A7:2021 | Secure Passwords (6) | Cycubix Docs

Storing passwords

After a strong and secure password was created, it also has to be stored securely. The NIST gives recommendations on how applications should handle passwords and how to store them securely.

How should a password be stored?

  • first of all: use encryption and a protected channel for requesting passwords The verifier shall use approved encryption and an authenticated protected channel to resist eavesdropping and MitM (Man-in-the-middle) attacks when requesting memorized secrets.

  • resistant to offline attacks Passwords should be stored in a form that is resistant to offline attacks.

  • use salts Passwords should be salted before storing them. The salt shall have at least 32 bits in length and should be chosen arbitrarily to minimize salt value collisions among stored hashes.

  • use hashing Before storing a password, it should be hashed with a one-way key derivation function. The function inputs the password, salt, and cost factor and then generates a password hash. Examples of suitable key derivation functions:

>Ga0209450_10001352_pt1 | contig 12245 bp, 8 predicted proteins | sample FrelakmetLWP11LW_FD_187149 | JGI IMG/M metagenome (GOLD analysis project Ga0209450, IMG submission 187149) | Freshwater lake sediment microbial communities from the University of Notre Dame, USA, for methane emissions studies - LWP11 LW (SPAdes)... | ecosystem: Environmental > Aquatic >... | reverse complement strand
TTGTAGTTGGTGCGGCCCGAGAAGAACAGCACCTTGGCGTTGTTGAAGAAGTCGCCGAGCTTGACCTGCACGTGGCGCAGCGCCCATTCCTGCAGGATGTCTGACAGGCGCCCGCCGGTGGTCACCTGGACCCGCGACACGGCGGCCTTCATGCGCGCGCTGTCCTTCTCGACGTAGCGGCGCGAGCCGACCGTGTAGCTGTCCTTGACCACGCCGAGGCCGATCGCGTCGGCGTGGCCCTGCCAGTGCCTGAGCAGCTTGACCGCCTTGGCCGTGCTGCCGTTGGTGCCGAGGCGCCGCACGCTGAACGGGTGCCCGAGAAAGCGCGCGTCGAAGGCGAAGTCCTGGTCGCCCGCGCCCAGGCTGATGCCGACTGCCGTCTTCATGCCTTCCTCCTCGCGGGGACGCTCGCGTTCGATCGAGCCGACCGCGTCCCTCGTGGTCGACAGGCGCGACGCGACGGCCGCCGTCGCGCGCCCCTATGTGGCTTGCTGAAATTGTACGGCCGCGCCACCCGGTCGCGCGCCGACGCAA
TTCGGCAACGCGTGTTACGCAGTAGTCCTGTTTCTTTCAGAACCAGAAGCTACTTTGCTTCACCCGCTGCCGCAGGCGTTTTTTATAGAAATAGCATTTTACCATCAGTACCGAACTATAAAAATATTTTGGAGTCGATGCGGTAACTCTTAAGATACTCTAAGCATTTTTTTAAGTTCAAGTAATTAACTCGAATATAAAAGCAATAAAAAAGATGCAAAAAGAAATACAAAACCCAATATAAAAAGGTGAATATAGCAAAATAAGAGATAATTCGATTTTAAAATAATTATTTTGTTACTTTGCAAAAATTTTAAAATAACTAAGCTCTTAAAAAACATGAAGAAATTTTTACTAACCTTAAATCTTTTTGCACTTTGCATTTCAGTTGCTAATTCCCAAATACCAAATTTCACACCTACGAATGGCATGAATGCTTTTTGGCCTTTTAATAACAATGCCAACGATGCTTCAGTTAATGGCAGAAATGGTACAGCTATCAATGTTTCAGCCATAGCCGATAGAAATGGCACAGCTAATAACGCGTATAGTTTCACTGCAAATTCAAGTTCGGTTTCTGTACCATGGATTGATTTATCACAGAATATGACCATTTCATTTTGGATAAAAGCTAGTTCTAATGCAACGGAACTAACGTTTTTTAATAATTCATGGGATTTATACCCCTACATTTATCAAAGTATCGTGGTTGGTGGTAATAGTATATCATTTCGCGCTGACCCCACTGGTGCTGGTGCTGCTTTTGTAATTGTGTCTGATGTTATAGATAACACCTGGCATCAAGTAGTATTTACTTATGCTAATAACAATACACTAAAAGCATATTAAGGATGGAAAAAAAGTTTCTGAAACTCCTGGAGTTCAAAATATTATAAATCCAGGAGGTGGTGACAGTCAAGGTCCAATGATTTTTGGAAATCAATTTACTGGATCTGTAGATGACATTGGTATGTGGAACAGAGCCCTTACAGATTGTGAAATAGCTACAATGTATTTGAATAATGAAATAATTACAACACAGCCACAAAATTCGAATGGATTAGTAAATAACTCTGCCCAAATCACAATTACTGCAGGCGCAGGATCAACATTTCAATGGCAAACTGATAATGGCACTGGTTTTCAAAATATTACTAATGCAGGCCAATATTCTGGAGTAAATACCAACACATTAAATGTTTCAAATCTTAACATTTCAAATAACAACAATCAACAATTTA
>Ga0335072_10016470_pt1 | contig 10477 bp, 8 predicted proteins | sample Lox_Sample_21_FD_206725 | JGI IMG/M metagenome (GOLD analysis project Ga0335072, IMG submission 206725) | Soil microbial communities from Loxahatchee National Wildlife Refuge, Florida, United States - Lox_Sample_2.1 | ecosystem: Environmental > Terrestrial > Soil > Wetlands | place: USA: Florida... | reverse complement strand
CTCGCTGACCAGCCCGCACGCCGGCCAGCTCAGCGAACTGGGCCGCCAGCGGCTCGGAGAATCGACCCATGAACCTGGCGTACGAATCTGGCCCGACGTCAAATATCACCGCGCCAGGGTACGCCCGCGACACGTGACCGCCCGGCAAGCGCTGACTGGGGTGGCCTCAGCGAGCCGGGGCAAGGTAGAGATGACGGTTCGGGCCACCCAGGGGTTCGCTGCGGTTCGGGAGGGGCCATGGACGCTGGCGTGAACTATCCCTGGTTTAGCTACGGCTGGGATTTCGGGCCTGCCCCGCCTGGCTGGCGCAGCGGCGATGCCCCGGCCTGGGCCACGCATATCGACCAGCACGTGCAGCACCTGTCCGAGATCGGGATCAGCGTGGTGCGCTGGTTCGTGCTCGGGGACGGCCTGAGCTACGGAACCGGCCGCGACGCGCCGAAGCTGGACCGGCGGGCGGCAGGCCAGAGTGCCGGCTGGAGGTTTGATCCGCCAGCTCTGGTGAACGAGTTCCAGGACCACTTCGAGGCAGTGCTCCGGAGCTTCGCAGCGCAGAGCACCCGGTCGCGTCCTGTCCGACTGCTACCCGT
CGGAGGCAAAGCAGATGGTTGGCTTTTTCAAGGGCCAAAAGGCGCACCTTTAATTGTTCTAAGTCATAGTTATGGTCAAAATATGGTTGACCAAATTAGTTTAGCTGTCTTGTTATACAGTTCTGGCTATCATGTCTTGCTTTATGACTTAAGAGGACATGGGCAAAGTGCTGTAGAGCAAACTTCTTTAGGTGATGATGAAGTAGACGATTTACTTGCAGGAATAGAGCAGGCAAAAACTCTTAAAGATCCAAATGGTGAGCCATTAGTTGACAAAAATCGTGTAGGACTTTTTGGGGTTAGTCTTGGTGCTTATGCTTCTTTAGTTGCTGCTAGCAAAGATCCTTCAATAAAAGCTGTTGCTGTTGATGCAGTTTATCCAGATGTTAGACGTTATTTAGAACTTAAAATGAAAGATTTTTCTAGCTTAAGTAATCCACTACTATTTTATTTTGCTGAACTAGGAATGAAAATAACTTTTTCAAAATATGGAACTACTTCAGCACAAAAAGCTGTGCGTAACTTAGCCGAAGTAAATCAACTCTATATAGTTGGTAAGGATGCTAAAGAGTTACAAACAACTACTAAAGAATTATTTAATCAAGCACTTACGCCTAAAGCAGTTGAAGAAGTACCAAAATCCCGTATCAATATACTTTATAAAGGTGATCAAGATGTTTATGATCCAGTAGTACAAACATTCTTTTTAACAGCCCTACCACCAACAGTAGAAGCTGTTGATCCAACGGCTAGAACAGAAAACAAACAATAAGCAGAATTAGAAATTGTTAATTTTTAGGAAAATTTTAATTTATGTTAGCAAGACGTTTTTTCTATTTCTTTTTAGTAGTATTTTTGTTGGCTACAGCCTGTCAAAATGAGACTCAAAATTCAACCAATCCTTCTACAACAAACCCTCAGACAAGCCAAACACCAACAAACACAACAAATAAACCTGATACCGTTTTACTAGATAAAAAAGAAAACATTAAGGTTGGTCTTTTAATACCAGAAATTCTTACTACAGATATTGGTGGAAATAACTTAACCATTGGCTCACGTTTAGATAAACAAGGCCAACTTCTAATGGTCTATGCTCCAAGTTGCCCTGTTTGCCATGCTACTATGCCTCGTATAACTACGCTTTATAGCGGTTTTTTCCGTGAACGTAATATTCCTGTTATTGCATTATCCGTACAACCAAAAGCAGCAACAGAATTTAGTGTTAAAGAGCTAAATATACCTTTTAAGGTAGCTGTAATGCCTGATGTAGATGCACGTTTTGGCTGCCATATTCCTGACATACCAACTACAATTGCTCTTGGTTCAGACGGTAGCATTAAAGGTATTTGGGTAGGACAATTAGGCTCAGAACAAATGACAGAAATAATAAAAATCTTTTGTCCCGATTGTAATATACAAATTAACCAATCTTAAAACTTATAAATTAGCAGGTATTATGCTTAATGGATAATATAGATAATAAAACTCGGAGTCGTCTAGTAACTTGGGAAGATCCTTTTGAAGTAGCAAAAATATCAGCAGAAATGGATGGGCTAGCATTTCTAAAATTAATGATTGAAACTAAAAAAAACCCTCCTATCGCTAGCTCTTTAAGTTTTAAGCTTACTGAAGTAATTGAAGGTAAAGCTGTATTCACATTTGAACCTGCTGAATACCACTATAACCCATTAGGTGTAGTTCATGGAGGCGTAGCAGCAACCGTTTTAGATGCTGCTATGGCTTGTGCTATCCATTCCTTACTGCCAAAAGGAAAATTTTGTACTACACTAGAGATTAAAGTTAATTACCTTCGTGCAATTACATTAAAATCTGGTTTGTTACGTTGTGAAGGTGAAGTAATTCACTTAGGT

• Password-based Key Derivation Function 2 (PBKDF2) (as large as possible ⇒ at least 10.000 iterations)

    • The key derivation function shall use an approved one-way function such as:

      • Keyed Hash Message Authentication Code (HMAC)

      • any approved hash function in SP 800-107

      • Secure Hash Algorithm 3 (SHA-3)

      • Keccak Message Authentication Code (KMAC)

      • Customizable SHAKE (cSHAKE)

  • memory hard key derivation function Use memory-hard key derivation functions to increase the needed cost further to perform attacks.

  • high cost factor The key derivation function’s cost factor (iteration count) should be as large as verification server performance will allow. (at least 10.000 iterations)

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